What you need to know: Your dermatologist’s office will let you know what is required of you when requesting prior authorization. You may only need to keep track of updates coming through the patient portal or wait for a call from your dermatologist on a decision.
Your insurance provider informs your dermatologist’s office (or you) of its decision. If approved or denied, the following could happen:
- Prior authorization approved: You can fill the prescription, begin the treatment, or schedule the testing that your dermatologist prescribed for you; or
- Prior authorization denied: Someone in your dermatologist's office prepares the materials required to appeal this decision.
What you need to know: Sometimes, the insurance provider tells only the patient of its decision. If your insurance provider contacts you, reach out to your dermatologist’s office to let them know the decision. If the insurance provider denies the request for prior authorization, you can appeal.
If your initial request was denied: Here’s what happens next. Many people feel discouraged when they find out that the insurance provider denied the request for prior authorization. Don’t give up. You have the right to appeal this decision.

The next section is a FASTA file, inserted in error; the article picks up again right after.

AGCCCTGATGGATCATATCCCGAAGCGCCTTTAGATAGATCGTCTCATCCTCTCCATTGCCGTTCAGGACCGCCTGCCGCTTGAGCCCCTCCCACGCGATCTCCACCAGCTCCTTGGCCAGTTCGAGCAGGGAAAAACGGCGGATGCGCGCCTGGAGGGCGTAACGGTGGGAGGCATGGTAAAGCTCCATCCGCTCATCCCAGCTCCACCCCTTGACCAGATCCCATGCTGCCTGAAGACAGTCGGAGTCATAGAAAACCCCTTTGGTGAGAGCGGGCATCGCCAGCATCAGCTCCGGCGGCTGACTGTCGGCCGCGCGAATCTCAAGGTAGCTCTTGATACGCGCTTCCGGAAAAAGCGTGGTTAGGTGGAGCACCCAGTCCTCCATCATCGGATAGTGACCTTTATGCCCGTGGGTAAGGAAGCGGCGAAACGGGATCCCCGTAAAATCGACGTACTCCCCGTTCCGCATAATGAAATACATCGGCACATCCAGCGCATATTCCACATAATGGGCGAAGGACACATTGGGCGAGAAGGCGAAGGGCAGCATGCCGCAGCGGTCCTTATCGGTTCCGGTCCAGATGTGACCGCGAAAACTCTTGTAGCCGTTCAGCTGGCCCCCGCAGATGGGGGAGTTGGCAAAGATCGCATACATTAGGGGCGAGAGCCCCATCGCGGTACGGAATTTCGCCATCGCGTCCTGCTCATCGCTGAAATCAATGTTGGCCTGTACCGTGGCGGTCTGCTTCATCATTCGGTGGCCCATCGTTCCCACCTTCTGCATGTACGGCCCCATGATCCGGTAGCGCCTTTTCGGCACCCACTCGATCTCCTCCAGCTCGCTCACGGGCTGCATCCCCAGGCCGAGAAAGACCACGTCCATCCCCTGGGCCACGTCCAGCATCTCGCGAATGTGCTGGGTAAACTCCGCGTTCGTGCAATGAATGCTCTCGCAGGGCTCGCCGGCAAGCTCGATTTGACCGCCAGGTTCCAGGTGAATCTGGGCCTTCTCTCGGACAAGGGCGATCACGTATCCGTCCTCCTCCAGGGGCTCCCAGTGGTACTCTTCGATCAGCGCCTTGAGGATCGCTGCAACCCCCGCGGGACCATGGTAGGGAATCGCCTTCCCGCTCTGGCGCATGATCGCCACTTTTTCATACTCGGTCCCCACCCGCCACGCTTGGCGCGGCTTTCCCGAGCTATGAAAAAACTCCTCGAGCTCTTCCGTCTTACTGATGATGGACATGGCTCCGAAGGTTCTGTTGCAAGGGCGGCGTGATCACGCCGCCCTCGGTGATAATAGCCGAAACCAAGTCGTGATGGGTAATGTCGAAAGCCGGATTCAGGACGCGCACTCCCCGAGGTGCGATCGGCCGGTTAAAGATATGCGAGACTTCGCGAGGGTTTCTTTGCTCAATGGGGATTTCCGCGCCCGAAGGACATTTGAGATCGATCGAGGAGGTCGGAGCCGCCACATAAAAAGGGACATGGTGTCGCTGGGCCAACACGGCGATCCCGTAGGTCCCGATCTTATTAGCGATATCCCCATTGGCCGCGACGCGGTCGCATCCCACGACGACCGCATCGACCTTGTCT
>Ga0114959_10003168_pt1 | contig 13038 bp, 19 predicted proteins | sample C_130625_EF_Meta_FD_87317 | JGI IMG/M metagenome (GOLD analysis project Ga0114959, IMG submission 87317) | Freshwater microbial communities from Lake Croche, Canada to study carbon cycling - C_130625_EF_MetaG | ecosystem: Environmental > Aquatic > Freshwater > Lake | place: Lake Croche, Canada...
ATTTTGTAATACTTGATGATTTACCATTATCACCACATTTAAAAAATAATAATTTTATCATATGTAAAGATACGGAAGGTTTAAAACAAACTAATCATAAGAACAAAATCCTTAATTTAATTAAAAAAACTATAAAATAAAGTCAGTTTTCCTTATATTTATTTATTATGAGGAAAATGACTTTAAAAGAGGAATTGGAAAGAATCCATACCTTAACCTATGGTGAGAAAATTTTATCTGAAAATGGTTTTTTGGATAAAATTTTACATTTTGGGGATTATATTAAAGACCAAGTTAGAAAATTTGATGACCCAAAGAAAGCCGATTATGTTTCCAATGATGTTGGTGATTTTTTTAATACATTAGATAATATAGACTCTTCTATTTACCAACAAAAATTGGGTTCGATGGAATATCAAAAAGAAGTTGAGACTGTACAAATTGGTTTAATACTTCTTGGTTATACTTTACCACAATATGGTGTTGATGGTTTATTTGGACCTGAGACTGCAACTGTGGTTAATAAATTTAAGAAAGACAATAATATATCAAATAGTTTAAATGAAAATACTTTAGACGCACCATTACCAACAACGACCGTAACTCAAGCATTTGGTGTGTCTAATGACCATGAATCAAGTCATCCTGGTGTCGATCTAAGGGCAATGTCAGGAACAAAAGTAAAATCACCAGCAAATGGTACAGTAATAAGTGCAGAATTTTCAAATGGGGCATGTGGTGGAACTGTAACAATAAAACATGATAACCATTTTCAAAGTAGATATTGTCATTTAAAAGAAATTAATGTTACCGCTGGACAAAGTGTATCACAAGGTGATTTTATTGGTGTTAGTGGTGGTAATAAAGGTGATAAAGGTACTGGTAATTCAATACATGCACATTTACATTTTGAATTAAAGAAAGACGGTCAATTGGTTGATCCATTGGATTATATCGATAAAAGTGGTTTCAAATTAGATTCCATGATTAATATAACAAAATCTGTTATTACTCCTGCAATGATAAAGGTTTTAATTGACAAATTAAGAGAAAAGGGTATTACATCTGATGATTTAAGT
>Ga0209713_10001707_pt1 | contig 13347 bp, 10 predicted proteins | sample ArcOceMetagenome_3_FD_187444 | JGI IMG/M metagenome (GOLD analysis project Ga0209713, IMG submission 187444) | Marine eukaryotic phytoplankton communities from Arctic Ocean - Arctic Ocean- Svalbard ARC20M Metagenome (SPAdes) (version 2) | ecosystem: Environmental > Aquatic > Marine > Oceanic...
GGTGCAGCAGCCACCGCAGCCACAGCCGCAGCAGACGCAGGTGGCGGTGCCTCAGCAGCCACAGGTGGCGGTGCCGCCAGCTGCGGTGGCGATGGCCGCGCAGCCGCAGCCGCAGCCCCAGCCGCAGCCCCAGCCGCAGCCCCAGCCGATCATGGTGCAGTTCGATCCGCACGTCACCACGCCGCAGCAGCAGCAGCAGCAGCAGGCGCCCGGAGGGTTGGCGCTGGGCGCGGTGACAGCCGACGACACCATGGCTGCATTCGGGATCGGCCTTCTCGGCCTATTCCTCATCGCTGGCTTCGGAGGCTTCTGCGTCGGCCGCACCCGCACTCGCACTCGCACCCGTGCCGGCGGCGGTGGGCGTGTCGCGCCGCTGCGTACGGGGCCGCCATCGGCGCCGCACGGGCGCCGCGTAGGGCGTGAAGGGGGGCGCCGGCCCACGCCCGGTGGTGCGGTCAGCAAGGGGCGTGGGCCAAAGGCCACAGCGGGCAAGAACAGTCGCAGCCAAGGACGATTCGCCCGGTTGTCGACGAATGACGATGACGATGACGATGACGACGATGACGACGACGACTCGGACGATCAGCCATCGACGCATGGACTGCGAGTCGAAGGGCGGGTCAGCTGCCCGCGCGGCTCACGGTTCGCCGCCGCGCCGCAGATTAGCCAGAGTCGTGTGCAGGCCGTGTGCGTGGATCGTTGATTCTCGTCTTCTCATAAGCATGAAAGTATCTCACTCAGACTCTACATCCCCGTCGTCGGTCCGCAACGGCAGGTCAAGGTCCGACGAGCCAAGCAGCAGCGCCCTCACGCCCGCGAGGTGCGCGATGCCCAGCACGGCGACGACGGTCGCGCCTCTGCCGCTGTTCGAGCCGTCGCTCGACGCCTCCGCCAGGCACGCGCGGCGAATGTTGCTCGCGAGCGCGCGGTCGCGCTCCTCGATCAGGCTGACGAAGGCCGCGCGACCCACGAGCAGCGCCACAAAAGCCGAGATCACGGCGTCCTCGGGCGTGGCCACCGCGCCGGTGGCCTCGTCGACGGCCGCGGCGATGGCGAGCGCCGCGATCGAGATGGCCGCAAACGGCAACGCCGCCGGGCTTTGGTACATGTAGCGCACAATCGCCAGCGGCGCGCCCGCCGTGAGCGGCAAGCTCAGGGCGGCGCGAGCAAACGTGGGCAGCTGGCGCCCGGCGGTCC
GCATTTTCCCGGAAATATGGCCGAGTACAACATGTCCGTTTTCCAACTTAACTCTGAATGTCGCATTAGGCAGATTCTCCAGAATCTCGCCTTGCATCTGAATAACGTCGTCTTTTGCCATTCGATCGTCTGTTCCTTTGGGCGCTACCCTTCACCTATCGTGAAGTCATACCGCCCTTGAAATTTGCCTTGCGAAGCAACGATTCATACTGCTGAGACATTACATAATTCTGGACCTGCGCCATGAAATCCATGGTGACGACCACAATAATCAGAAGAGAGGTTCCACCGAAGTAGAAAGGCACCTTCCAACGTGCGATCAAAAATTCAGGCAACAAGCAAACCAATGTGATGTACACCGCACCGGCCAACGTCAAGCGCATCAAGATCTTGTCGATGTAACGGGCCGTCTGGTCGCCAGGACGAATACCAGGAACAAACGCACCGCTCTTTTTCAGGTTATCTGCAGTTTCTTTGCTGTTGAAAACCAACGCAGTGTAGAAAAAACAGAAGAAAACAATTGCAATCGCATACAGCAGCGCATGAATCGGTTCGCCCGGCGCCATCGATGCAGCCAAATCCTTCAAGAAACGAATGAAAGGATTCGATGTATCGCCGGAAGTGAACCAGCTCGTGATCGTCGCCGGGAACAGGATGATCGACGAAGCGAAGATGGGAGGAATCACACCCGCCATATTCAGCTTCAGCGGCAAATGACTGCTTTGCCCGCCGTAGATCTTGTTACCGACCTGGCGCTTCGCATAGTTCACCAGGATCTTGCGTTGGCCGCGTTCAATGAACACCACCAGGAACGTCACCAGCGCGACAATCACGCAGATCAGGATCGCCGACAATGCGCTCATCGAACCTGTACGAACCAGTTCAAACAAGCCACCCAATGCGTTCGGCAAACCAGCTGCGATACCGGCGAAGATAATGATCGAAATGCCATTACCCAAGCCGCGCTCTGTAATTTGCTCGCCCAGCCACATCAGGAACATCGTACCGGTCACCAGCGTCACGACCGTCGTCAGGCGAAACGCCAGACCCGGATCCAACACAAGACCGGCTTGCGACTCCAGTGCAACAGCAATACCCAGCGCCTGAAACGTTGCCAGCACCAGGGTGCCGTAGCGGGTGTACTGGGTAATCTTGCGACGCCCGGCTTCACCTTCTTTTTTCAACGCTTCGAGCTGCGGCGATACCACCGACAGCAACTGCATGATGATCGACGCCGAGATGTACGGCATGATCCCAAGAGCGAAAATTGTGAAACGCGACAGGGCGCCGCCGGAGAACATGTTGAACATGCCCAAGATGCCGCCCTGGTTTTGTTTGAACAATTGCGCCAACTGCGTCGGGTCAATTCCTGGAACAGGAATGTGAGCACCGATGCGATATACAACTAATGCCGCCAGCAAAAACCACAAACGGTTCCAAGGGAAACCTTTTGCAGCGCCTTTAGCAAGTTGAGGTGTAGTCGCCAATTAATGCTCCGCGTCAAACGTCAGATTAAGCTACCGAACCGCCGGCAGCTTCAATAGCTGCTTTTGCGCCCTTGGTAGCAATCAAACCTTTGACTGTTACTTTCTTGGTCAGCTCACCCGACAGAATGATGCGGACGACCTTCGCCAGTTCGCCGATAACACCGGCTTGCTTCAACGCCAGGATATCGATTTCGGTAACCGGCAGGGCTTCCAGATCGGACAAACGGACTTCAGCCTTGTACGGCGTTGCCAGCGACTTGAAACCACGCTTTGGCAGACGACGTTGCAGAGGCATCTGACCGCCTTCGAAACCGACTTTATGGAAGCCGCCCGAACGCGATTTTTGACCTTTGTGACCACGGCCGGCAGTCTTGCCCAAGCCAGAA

Many patients who appeal eventually get approval. For example, dermatologists at one practice found that 64.6% of appeals to get insurance coverage for a prescription were approved.2
What you need to know: You can help the appeal process run more smoothly by staying on top of any paperwork you get about prior authorization and staying in touch with your dermatologist’s office on your progress. In addition to your dermatologist writing an appeal letter for you, it is often helpful to write your own appeal letter to your health insurance to make it more personal.
When your medical care requires prior authorization
While your dermatologist (or practice staff member) will submit the request for prior authorization to your insurance provider, you can help by doing the following:
Communicate quickly with your dermatologist’s office in a HIPAA-secured and private way: If your dermatologist has a patient portal, set up your account if you haven’t already done this.
Avoid delays in your care: The AAD recommends after four business days, if you haven’t heard whether your insurance provider approved (or denied) the request for prior authorization, follow up with your dermatologist’s office and your insurance provider.
Make sure you’re following your treatment plan: It can take time to get prior authorization. If your insurance provider approves the request for prior authorization, it can be helpful to log in to your patient portal to review your treatment plan before starting it.
Dermatologists help their patients get the care they need
Dealing with the prior authorization process can be frustrating, confusing, and overwhelming. Dermatologists understand this and work hard to ensure that their patients get the care they need.
Infographic: What is prior authorization?
This infographic shows the steps during the prior authorization process.
Related AAD resources
1Popatia S, Flood KS, et al. “Examining the prior authorization process, patient outcomes, and the impact of a pharmacy intervention: A single-center review.” J Am Acad Dermatol 2019;81:1308-18.
Swapna Bhatia, MPH
Michelle Pizarro, MHA
Sanna Ronkainen, MD, FAAD
Shari Lipner, MD, PhD, FAAD
Last updated: 2/3/21